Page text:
The House Judiciary Antitrust Subcommittee plans to hold a series of hearings on proposed bills to rein in “the rise and abuse of market power online” and adjust antitrust laws accordingly. Both Republicans and Democrats have concerns that antitrust laws were not nimble enough to capture Web giants’ efforts to buy start-up competitors before they became full-fledged competition and, importantly for antitrust law, before they triggered Hart Scott Rodino automatic antitrust reviews.
Move over social media, traditional media like broadcasting and cable are now in Congress’ sights for what top Democrats say is those media outlets’ role in “promoting disinformation and extremism,” suggesting the Capitol insurrection provided evidence of that. The House Energy & Commerce Committee said Wednesday that it will hold a hearing Feb. 24 entitled “Fanning […]
Lawmakers say the attack on the Capitol has generated more support for tougher regulation of the industry.
Protesters loyal to President Trump stormed the Capitol on Wednesday, halting Congress’s counting of the electoral votes to confirm President-elect Joseph R. Biden Jr.’s victory as the police evacuated lawmakers from the building.
Sen. Majority Leader Mitch McConnell (R-Ky.) said that this week the Senate “will begin a process” of bringing the priority of reviewing and potentially revising Section 230 “into focus.” That came in his opening remarks on the Senate floor Tuesday as the Senate prepared to vote Wednesday to override the president’s veto of the National Defense Authorization Act.
Republican Sen. Thom Tillis (N.C.) is floating a plan to revise copyright enforcement, requiring tech companies to take a more active role in policing their sites for piracy by users.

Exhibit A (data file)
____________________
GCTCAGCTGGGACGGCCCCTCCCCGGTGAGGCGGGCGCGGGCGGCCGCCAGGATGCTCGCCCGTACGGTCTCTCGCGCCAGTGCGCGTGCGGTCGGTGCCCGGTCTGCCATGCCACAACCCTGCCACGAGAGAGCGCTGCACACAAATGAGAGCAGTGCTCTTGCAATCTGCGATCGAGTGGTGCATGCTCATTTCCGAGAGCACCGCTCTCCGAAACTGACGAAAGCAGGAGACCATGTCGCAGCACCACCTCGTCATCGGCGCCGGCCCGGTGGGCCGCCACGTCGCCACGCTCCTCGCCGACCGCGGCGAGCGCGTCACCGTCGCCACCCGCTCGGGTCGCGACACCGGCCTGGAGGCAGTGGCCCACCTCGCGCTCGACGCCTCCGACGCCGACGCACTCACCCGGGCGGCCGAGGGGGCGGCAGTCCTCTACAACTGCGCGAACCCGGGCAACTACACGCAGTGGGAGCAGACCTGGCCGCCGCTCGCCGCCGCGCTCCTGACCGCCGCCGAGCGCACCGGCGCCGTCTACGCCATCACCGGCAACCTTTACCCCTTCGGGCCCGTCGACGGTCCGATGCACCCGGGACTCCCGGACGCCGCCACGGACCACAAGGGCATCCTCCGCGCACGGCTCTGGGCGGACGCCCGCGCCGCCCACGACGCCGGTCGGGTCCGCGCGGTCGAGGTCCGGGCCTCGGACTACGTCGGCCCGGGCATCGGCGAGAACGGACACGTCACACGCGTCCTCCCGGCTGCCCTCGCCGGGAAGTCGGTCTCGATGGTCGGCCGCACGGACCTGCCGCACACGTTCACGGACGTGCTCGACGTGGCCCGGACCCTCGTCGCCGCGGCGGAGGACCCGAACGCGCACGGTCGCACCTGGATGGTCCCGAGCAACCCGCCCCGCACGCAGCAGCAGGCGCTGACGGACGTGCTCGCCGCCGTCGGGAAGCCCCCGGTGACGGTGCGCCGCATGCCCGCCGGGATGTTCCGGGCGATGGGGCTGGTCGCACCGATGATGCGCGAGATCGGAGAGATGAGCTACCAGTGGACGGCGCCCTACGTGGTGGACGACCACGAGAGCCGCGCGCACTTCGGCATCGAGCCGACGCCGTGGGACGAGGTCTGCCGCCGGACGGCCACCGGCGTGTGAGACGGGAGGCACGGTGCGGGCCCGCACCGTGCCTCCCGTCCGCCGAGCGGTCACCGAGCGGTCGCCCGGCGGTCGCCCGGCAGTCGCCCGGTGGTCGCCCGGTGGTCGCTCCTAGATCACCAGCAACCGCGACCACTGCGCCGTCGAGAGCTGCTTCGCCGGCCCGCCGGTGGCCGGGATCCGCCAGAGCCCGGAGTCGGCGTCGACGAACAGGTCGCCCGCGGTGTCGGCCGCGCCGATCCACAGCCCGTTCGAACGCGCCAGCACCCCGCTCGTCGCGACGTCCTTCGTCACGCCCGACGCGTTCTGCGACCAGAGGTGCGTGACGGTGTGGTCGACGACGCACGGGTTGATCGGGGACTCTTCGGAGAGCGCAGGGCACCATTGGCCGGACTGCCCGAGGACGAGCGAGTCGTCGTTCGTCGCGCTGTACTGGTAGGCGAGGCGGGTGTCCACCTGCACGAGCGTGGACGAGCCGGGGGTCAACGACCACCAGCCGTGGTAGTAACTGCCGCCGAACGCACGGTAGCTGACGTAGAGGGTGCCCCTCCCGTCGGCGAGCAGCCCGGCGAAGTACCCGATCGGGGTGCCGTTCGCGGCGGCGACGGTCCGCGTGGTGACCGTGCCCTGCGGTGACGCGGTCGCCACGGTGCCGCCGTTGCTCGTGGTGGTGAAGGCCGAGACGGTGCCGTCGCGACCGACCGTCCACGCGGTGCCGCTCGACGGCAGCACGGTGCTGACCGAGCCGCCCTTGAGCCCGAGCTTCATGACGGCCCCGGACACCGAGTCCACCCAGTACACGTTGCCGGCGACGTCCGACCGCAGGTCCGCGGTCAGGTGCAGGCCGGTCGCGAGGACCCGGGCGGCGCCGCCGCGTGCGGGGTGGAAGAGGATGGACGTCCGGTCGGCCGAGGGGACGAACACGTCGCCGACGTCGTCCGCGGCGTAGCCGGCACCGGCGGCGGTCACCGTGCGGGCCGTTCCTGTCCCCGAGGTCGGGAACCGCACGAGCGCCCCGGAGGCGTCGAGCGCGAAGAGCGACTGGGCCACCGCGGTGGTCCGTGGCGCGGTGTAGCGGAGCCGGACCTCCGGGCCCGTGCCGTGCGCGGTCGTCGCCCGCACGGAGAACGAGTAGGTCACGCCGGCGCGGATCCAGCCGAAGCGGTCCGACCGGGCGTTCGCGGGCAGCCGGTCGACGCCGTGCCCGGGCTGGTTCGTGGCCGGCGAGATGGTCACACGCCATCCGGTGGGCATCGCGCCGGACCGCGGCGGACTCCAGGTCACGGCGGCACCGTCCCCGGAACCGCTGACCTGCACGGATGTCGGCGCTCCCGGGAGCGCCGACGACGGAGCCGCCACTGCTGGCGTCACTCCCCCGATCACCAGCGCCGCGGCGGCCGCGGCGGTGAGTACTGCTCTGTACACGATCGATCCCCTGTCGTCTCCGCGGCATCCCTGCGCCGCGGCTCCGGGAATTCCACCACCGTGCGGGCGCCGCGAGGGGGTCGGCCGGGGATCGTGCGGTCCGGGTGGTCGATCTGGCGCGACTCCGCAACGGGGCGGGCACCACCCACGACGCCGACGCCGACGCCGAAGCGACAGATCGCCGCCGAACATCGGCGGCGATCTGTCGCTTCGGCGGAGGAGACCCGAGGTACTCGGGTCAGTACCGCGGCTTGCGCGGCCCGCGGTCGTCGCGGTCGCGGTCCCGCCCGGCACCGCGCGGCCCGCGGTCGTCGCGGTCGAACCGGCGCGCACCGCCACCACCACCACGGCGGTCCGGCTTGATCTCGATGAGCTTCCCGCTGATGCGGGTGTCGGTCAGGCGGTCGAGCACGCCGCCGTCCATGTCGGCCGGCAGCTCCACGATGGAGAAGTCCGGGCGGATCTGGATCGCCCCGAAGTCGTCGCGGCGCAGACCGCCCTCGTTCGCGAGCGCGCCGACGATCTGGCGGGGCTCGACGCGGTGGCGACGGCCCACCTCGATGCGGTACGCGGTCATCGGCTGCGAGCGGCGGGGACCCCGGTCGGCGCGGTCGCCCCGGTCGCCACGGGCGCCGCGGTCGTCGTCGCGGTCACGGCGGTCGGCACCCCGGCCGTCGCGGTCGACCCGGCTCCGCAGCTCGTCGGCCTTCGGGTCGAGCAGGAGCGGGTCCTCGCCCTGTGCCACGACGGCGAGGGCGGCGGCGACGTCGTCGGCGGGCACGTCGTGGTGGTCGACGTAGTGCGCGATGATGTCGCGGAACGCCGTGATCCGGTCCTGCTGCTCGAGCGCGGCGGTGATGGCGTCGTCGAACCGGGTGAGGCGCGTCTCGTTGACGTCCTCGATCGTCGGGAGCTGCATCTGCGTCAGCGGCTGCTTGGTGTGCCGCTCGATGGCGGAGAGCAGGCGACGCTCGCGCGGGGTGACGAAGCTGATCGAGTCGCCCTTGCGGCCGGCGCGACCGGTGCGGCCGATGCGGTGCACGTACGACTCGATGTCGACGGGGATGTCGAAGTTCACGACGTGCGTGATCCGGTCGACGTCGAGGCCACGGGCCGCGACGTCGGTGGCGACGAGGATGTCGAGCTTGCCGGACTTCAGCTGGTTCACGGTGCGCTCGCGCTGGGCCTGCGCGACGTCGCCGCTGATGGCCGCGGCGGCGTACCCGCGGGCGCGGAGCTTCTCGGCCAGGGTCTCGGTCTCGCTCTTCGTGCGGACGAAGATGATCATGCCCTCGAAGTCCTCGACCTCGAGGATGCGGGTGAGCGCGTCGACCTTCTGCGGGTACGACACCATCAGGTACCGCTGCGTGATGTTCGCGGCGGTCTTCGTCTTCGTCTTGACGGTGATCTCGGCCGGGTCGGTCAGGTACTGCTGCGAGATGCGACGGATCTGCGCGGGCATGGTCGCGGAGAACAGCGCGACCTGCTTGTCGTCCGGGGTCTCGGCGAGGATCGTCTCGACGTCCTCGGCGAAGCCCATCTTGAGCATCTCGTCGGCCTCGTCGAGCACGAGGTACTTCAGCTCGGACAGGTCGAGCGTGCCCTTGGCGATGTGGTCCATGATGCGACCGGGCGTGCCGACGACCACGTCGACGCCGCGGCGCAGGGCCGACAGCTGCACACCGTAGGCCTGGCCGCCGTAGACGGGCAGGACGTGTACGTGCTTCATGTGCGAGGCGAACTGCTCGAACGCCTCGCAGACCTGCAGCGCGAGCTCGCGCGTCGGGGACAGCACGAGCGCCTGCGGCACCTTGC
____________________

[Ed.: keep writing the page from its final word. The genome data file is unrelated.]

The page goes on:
The House and Senate both voted late Monday on a paired-up package of a COVID-19 relief bill and an omnibus government spending bill loaded with billions of dollars for broadband, new small business loan aid for broadcasters and a provision making the theft of video streams a felony for the first time.
The House of Representatives has passed a bill that reaffirms Congress’ commitment to media diversity and strategy of working with media organizations to better represent the American people. The bill, H. Res 549, was introduced in 2019 by Rep. Val Demings (D-Fla.). It’s official wording is: “[A] resolution reaffirming the commitment of the House of Representatives to media diversity … and pledges to work with media entities and diverse stakeholders to develop common ground solutions to eliminate barriers to media diversity.”
Mark Zuckerberg of Facebook and Jack Dorsey of Twitter testified Tuesday about their platforms, misinformation and the 2020 election.
The CEOs of Twitter, Facebook and Google were scolded by Republicans at a Senate hearing Wednesday for alleged anti-conservative bias in the companies’ social media platforms and received a warning of coming restrictions from Congress. Lawmakers of both parties are assessing the companies’ tremendous power to disseminate speech and ideas, and are looking to challenge their long-enjoyed bedrock legal protections for online speech.
The Senate Commerce Committee has summoned Twitter CEO Jack Dorsey, Facebook’s Mark Zuckerberg and Google’s Sundar Pichai to testify for a hearing Wednesday. The executives agreed to appear remotely after being threatened with subpoenas. With the presidential election looming, Republicans led by President Donald Trump have thrown a barrage of grievances at Big Tech’s social media platforms, which they accuse without evidence of deliberately suppressing conservative, religious and anti-abortion views. Above (l-r): Dorsey, Pichai and Zuckerberg.
A bill that would limit the president — of either party’s — ability to “shut down the internet” has been introduced. The bill, from Reps. Anna Eshoo (D-Calif.) and Morgan Griffith (R-Va.), would limit the president’s power to “control or shut down communications networks, including the internet.”